Again, my original point was these interpretation of Pauls articles stating to do one set workouts every 10-15 days is not what he recommended or even close to what he recommended in his books.


First, Coach ... are we talking about the same person?

In your first sentence above, you mention a Paul BECKER. I posted an interview with Paul Brodeur.

If we both are discussing Brodeur, is he now claiming that he was misquoted in the interview?

Because that interview is straightforward and crystal clear. Brodeur states he trained one set to failure every 7-15 days and trained his clients in a similar fashion.

If quoted correctly, there is nothing unequivocal about what he said.

Nothing wrong with changing one's mind, I am not stating that. However, if he is claiming that the interview is misleading, I don't buy it because he toes the Mentzer line of training from the first sentence to the last.

All I am interested in is what he learned that apparently made him change his training.

Tony
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fbcoach

I was talking about about Paul Becker interviewing Paul Brodeur. Yes, he claimed he was was somewhat misquoted by Becker. He is influenced by Mentzer, but when he said he does 1 he does a single set 1x/week, he meant a single set of several exercises with several warm-ups.

Sort of like Dorian Yates style. He definitely trains his clients 1-2 weekly with a "bye" week every 4 weeks....meaning they take off an extra week. This was very clear in his books. He never mentioned training less than every 7 days, with the exception of the bye week. He also recomended training "near failer" (his exact words). Anything else I would gladly relay. There was nothing even close to 1 set every 7-15 days.
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Turpin

Coach wrote; Too many HIT enthusiasts try and paint HIT into a cozy little corner, while alienating an extremely productive system. No matter what some other idiots on here try to say, I am an advocate of HIT. I don't agree with some of the tenets other may believe, but make no mistake, my workouts are INTENSE, BRIEF, AND INFREQUENT.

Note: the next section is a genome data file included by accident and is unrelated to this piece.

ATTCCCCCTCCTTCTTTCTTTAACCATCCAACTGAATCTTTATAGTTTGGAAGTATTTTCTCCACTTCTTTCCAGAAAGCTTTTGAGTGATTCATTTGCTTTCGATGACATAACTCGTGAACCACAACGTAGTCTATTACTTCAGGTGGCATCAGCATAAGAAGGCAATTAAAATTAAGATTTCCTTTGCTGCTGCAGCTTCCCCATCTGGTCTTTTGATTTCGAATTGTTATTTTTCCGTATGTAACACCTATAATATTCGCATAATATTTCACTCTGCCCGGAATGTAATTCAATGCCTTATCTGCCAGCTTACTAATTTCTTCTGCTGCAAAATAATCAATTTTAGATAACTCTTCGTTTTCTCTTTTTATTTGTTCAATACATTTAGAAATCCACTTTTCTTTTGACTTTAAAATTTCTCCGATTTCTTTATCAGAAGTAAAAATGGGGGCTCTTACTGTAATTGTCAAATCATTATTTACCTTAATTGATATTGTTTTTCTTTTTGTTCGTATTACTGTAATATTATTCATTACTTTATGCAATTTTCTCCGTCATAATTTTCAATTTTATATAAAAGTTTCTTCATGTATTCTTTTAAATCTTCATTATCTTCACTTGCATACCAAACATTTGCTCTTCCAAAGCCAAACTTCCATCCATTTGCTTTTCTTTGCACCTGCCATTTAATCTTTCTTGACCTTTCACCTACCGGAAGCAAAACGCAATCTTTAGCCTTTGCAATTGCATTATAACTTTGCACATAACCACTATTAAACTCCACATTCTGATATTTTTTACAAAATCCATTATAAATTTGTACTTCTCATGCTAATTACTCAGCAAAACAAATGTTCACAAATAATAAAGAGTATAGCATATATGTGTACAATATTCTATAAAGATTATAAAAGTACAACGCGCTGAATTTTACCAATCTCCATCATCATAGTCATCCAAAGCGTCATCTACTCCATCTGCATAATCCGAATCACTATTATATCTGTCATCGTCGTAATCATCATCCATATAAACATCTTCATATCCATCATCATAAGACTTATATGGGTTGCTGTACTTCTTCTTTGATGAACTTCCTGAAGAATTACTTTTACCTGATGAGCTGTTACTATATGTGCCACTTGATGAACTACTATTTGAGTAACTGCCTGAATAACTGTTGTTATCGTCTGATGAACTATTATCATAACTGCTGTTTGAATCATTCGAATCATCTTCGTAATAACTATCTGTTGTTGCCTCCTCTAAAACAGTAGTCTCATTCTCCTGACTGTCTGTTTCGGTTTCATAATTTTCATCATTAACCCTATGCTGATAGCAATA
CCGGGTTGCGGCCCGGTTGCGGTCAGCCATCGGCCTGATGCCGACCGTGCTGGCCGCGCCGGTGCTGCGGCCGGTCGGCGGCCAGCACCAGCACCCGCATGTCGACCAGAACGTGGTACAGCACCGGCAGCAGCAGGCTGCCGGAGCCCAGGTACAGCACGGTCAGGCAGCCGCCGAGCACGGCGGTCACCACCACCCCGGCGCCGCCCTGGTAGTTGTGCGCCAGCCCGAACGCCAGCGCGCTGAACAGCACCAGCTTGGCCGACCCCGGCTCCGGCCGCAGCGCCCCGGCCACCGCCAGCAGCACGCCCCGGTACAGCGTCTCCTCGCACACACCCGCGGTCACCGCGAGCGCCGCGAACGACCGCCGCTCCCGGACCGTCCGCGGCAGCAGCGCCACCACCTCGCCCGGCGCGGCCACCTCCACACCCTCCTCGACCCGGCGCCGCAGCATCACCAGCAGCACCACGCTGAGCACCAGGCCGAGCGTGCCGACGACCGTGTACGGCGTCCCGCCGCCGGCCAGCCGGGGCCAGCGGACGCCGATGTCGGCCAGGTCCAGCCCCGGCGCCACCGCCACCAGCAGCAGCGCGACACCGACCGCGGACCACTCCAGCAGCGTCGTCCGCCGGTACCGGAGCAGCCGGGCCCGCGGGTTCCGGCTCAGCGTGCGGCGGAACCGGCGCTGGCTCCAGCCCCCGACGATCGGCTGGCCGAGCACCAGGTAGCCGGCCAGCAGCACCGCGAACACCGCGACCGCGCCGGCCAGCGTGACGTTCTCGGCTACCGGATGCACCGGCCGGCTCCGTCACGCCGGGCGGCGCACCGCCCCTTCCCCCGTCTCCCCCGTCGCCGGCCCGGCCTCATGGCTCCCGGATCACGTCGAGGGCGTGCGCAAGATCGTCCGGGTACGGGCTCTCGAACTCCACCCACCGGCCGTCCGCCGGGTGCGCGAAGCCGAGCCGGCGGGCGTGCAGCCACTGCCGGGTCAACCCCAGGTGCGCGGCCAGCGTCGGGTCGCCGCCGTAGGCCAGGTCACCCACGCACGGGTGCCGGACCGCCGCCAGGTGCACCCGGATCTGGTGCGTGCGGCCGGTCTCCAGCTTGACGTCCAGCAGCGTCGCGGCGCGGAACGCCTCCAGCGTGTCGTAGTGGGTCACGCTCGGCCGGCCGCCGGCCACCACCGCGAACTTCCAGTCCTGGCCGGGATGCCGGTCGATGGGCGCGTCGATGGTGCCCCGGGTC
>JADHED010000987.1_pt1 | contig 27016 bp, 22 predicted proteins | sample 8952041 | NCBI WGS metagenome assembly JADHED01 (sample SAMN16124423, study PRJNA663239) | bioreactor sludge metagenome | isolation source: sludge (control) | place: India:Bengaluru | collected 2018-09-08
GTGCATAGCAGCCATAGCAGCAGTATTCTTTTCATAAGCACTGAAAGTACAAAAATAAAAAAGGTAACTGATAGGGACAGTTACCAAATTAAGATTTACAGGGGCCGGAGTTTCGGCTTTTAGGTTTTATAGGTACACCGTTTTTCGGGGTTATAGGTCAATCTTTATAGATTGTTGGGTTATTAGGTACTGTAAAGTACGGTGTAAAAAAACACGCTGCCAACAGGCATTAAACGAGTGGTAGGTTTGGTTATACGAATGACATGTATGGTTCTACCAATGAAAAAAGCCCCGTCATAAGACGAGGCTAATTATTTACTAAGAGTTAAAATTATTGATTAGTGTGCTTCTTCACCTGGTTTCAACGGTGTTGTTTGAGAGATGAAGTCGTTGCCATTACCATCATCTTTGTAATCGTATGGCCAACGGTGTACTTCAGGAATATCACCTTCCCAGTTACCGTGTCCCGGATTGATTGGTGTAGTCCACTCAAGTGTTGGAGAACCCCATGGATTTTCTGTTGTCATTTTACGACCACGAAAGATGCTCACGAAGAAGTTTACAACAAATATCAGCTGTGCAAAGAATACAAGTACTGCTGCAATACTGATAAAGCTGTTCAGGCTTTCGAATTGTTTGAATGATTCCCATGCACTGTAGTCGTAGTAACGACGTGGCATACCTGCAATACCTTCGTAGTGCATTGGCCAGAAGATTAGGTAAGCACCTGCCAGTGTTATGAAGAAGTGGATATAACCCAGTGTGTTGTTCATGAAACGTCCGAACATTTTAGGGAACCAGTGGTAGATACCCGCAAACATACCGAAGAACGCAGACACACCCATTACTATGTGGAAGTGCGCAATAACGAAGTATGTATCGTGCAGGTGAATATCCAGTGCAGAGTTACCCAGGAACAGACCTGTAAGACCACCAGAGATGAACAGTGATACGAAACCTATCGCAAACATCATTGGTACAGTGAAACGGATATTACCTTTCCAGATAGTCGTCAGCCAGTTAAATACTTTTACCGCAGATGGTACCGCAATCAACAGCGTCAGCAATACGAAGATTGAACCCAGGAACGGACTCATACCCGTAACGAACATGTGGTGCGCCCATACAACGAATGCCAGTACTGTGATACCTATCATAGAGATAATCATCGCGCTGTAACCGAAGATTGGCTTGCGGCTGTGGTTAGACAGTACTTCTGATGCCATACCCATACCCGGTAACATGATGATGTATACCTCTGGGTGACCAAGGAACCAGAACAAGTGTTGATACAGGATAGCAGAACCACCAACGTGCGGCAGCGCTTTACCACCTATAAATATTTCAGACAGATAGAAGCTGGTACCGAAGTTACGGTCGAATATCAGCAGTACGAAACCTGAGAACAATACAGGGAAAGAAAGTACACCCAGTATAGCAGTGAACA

......................................

Turpin writes; Very much my take on things `Coach`.
It would seem that some would believe that anything over 1-2 sets and exceeding 10 mins in duration is NOT `HIT` , yet these same individuals are tinkering with `nothing` in terms of resistance in their workouts and refuse to concede that increases in resistance IS also an increase in overall intensity.

T.

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simon-hecubus

Texas, USA

Devil's Advocate: With an off/bye week every 4 weeks, the '15 days' misinterpretation makes sense.

3/4 of the time, one takes 7 days between training a specific exercise.

1/4 of the time, it's 15 days between.
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fbcoach

Turpin wrote:
Coach wrote; Too many HIT enthusiasts try and paint HIT into a cozy little corner, while alienating an extremely productive system. No matter what some other idiots on here try to say, I am an advocate of HIT. I don't agree with some of the tenets other may believe, but make no mistake, my workouts are INTENSE, BRIEF, AND INFREQUENT.

......................................

Turpin writes; Very much my take on things `Coach`.
It would seem that some would believe that anything over 1-2 sets and exceeding 10 mins in duration is NOT `HIT` , yet these same individuals are tinkering with `nothing` in terms of resistance in their workouts and refuse to concede that increases in resistance IS also an increase in overall intensity.

T.



Yeah, I agree T. I really am a firm believer in "to each his own". My original point was what was being interpreted by Paul as "performing a single-set workout" every 15 days was no where what he recommends in his book or even close to that. He does recommend a single-set of each exercise (I guess he doesn't count warm-ups, but he definitely says to do them) with a recommendation of 12 exercises. He also recommends if training 2x/week a 6x3reps with the same weight (60% RM) and 45 seconds between sets for the 2nd workout. I found that odd, considering he thinks so highly of Mentzer's training, but I am not that surprised, because this is very similar to Jim Wendler's recommendation, as well.